Red Sox infielder/outfielder Brock Holt has not been cleared to return from a concussion suffered during a collision with Dustin Pedroia on August 25.
Holt told Peter Abraham of the Boston Globe that his condition has improved, but after meeting with doctors he received “good news, but not as good as it could have been.”
It’s unfortunate that Holt’s season is ending on a sour note, because at age 26 he got his first extended playing time in the majors and hit .281 with four homers and a .711 OPS in 106 games.
Some teams celebrate winning a division title by benching all of their regulars the next day, but the Angels have decided to simply bench their starting pitcher.
Jered Weaver has been scratched from tonight’s scheduled start against the Mariners, with Wade LeBlanc taking his place, but don’t worry: Weaver is healthy.
Alden Gonzalez of MLB.com writes that the Angels just want to line him up to start Game 1 of the ALDS. And giving Weaver the day off after no doubt celebrating late last night is an added bonus.
It does rob everyone of a good Weaver-Felix Hernandez matchup, sadly.
UPDATE: OK, I take it back: The Angels also benched all of their regulars.
Oliver Perez has made a career-high 65 appearances for the Diamondbacks this season and now they’ve shut down the 32-year-old left-hander with a “dead arm.”
Perez has pitched well in the first season of a two-year, $4.25 million deal, throwing 57 innings with a 2.86 ERA and 70/21 K/BB ratio for his third straight strong campaign following years of struggling as a starter. He had a sub-2.00 ERA before recent problems.
Perez told Paul Coro of the Arizona Republic that he’d like to pitch again before the end of the season, but manager Kirk Gibson seems unlikely to give him the ball again, saying:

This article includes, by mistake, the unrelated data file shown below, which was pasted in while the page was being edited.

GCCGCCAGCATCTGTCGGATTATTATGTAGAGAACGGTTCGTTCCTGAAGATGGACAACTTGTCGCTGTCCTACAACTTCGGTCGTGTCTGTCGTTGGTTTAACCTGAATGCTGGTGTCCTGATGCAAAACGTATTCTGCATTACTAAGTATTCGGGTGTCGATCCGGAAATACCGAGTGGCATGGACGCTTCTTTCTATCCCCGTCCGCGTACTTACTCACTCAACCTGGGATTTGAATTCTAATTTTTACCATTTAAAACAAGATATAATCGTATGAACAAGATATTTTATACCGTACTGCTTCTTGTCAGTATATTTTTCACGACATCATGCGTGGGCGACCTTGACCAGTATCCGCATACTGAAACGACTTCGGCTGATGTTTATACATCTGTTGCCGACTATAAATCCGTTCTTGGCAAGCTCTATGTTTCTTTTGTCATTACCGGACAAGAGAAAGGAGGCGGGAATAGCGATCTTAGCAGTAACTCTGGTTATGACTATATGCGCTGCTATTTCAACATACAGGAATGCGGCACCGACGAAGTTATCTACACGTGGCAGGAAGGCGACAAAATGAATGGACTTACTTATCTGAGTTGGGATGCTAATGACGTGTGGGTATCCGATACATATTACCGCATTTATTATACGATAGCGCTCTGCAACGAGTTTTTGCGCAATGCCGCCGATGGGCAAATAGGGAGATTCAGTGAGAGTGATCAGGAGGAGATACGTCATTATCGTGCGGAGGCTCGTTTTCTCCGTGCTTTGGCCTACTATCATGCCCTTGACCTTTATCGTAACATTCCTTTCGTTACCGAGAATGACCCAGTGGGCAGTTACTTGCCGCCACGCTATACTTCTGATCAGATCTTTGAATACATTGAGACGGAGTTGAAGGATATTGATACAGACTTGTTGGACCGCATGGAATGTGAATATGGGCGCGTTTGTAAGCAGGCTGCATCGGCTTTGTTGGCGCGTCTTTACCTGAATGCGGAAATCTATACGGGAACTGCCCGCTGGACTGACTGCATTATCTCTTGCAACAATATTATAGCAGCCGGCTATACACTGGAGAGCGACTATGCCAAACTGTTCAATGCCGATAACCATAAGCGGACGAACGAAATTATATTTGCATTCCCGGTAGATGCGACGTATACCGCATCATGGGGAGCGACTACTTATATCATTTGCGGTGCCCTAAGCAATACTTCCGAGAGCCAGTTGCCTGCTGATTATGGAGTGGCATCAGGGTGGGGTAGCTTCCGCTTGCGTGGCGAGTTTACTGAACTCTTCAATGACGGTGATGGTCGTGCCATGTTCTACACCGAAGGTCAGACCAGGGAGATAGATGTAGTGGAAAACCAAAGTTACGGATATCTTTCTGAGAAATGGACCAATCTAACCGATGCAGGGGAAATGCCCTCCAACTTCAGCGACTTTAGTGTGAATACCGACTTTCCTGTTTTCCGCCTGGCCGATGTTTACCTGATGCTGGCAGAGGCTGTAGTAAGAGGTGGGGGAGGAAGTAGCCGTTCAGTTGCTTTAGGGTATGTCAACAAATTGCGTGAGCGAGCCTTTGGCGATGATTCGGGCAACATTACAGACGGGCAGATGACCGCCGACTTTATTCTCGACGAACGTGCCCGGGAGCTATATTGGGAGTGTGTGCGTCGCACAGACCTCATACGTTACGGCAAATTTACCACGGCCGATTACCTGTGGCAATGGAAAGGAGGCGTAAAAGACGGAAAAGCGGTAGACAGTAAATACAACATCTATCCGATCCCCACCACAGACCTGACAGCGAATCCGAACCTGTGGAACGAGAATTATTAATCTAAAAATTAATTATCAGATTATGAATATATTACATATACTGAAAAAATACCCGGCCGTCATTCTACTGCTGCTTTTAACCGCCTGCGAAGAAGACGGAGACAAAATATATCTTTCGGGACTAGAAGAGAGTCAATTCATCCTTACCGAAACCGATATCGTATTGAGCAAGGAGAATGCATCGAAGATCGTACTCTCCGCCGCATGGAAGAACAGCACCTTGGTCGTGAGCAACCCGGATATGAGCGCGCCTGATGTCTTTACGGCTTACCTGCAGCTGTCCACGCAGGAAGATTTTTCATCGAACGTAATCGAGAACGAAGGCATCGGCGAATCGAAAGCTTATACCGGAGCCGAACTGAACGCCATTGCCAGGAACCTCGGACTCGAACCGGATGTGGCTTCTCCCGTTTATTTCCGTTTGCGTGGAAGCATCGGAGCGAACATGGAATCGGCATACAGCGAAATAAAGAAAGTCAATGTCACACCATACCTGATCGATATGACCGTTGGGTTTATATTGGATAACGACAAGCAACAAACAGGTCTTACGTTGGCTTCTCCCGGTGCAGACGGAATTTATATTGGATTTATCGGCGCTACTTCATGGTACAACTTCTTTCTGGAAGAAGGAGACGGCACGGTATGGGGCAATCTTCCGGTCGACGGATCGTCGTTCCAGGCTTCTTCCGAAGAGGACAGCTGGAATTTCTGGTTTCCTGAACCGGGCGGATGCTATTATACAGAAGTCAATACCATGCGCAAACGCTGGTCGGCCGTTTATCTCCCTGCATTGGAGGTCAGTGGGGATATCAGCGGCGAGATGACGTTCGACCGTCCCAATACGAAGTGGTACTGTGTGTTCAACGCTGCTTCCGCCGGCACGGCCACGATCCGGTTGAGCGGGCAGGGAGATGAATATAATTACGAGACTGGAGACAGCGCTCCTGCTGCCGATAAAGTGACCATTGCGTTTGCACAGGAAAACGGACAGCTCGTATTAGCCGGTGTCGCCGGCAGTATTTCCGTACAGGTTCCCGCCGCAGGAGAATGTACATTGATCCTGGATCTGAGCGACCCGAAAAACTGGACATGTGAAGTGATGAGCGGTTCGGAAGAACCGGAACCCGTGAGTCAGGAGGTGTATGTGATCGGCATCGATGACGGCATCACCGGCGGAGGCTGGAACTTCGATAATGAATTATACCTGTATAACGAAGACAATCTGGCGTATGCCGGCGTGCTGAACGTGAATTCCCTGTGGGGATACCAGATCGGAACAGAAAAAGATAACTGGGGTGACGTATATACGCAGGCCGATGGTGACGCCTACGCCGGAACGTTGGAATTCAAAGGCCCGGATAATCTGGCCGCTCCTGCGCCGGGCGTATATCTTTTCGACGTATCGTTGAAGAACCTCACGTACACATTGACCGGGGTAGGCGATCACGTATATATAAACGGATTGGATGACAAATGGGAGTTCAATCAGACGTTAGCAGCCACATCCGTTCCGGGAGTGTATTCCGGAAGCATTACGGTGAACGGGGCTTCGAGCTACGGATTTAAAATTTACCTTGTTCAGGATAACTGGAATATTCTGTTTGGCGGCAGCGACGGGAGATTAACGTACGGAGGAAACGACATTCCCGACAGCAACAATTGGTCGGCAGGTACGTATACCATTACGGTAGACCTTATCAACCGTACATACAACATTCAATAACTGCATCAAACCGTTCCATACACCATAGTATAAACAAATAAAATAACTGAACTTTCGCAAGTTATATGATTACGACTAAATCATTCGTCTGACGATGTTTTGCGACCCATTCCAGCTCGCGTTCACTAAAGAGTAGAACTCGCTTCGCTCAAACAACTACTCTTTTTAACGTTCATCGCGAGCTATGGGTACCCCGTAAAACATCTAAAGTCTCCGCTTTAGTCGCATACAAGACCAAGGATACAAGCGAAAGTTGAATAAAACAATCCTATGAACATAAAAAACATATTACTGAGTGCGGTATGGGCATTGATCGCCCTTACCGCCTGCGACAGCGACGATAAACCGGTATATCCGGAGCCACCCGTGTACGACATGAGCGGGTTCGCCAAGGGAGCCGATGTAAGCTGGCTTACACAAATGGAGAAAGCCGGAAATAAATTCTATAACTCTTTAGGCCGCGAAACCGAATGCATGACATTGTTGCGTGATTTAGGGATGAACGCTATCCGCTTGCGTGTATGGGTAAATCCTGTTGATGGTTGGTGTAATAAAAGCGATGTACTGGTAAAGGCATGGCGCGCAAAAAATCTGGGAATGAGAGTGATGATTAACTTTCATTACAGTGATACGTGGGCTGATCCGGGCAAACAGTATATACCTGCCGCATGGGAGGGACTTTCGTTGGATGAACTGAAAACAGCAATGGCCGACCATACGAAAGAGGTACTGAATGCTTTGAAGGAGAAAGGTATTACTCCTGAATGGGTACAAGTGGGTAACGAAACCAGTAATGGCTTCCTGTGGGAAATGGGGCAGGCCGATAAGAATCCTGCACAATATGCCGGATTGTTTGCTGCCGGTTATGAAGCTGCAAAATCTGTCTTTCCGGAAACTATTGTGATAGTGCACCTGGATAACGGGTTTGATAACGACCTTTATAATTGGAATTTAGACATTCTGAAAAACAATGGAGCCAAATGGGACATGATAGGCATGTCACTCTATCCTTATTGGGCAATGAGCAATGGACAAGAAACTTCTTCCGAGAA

He’s not hurt. There’s just not much coming out. He’s got a dead arm. He hit a wall.
Perez had back-to-back seasons with an ERA over 6.00 for the Mets and then didn’t pitch in the majors at all in 2011, but since returning as a full-time reliever he’s got a combined 3.04 ERA with 168 strikeouts in 139 innings.
It’s not often you see a team’s Opening Day shortstop get claimed off regular, non-revocable waivers in mid-September, but the Twins just lost Pedro Florimon to the Nationals on the waiver wire.
Of course, Florimon lost Minnesota’s shortstop job in April and has spent most of the season at Triple-A, where he hit just .257 with a .717 OPS in 85 games.
Florimon is not a starting-caliber shortstop because he can’t hit, but his defense is good enough to make him a decent utility man at age 27.
During his 1990s run as Red Sox general manager Dan Duquette was known for turning career minor leaguers and waiver wire finds into useful big leaguers and now his success running the Orioles is helped by similar scrap-heap finds.
This year’s biggest find is Steve Pearce, a one-time Pirates top prospect who hit just .234 with a .677 OPS in 246 games for four different teams through age 29.
Duquette and the Orioles claimed Pearce off waivers from the Yankees in late 2012, got some solid work out of him in a part-time role last season, and have watched him turn into an offensive force this year. Pearce homered twice last night as the Orioles clinched their first AL East title in 17 years and he’s now hitting .297 with 20 homers, 25 doubles, and a .936 OPS in 97 games overall.
Among all American League hitters with at least 350 plate appearances this season Pearce ranks ranks fourth in OPS, behind only Mike Trout, Jose Abreu, and Victor Martinez.